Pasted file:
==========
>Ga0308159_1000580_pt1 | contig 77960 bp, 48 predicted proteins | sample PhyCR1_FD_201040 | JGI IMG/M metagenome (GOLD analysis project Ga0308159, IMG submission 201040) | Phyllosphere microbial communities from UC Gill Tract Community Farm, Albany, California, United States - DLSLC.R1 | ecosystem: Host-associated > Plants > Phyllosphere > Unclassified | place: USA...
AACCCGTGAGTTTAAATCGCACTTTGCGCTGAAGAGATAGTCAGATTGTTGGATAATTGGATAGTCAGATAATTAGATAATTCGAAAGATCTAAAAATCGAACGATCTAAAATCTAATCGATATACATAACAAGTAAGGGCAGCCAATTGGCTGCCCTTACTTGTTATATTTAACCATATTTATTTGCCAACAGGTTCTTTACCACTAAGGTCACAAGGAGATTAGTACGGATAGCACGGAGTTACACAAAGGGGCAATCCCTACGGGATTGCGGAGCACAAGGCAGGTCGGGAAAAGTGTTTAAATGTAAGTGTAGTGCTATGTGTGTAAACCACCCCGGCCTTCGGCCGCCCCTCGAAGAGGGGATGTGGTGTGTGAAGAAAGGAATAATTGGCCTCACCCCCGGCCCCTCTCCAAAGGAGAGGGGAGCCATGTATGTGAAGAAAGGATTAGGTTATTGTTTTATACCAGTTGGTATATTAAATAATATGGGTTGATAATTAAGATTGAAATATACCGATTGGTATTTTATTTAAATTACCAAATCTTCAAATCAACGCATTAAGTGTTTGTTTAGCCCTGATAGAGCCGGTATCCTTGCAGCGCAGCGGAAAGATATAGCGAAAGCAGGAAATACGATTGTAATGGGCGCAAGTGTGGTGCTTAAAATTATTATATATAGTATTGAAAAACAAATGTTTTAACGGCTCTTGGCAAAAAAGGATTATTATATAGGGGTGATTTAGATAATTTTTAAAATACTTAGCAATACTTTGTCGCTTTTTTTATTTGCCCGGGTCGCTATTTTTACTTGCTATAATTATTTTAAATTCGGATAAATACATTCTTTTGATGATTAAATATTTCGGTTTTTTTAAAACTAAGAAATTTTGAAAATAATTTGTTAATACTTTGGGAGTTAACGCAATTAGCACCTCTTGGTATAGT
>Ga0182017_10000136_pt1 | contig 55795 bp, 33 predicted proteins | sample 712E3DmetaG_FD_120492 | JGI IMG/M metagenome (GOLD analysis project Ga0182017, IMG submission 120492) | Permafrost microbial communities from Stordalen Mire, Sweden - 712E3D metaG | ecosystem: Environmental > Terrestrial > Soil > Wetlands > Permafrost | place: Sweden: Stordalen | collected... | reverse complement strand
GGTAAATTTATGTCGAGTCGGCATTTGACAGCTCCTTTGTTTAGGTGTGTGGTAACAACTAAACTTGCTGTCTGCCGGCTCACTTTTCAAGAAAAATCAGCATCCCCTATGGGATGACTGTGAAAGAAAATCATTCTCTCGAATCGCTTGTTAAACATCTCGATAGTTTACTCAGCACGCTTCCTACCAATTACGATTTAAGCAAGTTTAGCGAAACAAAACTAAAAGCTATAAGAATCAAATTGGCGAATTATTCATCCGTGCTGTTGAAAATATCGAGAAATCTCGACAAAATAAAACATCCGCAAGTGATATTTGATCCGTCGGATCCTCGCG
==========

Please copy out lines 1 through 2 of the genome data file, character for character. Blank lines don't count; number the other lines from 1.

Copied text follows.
>Ga0308159_1000580_pt1 | contig 77960 bp, 48 predicted proteins | sample PhyCR1_FD_201040 | JGI IMG/M metagenome (GOLD analysis project Ga0308159, IMG submission 201040) | Phyllosphere microbial communities from UC Gill Tract Community Farm, Albany, California, United States - DLSLC.R1 | ecosystem: Host-associated > Plants > Phyllosphere > Unclassified | place: USA...
AACCCGTGAGTTTAAATCGCACTTTGCGCTGAAGAGATAGTCAGATTGTTGGATAATTGGATAGTCAGATAATTAGATAATTCGAAAGATCTAAAAATCGAACGATCTAAAATCTAATCGATATACATAACAAGTAAGGGCAGCCAATTGGCTGCCCTTACTTGTTATATTTAACCATATTTATTTGCCAACAGGTTCTTTACCACTAAGGTCACAAGGAGATTAGTACGGATAGCACGGAGTTACACAAAGGGGCAATCCCTACGGGATTGCGGAGCACAAGGCAGGTCGGGAAAAGTGTTTAAATGTAAGTGTAGTGCTATGTGTGTAAACCACCCCGGCCTTCGGCCGCCCCTCGAAGAGGGGATGTGGTGTGTGAAGAAAGGAATAATTGGCCTCACCCCCGGCCCCTCTCCAAAGGAGAGGGGAGCCATGTATGTGAAGAAAGGATTAGGTTATTGTTTTATACCAGTTGGTATATTAAATAATATGGGTTGATAATTAAGATTGAAATATACCGATTGGTATTTTATTTAAATTACCAAATCTTCAAATCAACGCATTAAGTGTTTGTTTAGCCCTGATAGAGCCGGTATCCTTGCAGCGCAGCGGAAAGATATAGCGAAAGCAGGAAATACGATTGTAATGGGCGCAAGTGTGGTGCTTAAAATTATTATATATAGTATTGAAAAACAAATGTTTTAACGGCTCTTGGCAAAAAAGGATTATTATATAGGGGTGATTTAGATAATTTTTAAAATACTTAGCAATACTTTGTCGCTTTTTTTATTTGCCCGGGTCGCTATTTTTACTTGCTATAATTATTTTAAATTCGGATAAATACATTCTTTTGATGATTAAATATTTCGGTTTTTTTAAAACTAAGAAATTTTGAAAATAATTTGTTAATACTTTGGGAGTTAACGCAATTAGCACCTCTTGGTATAGT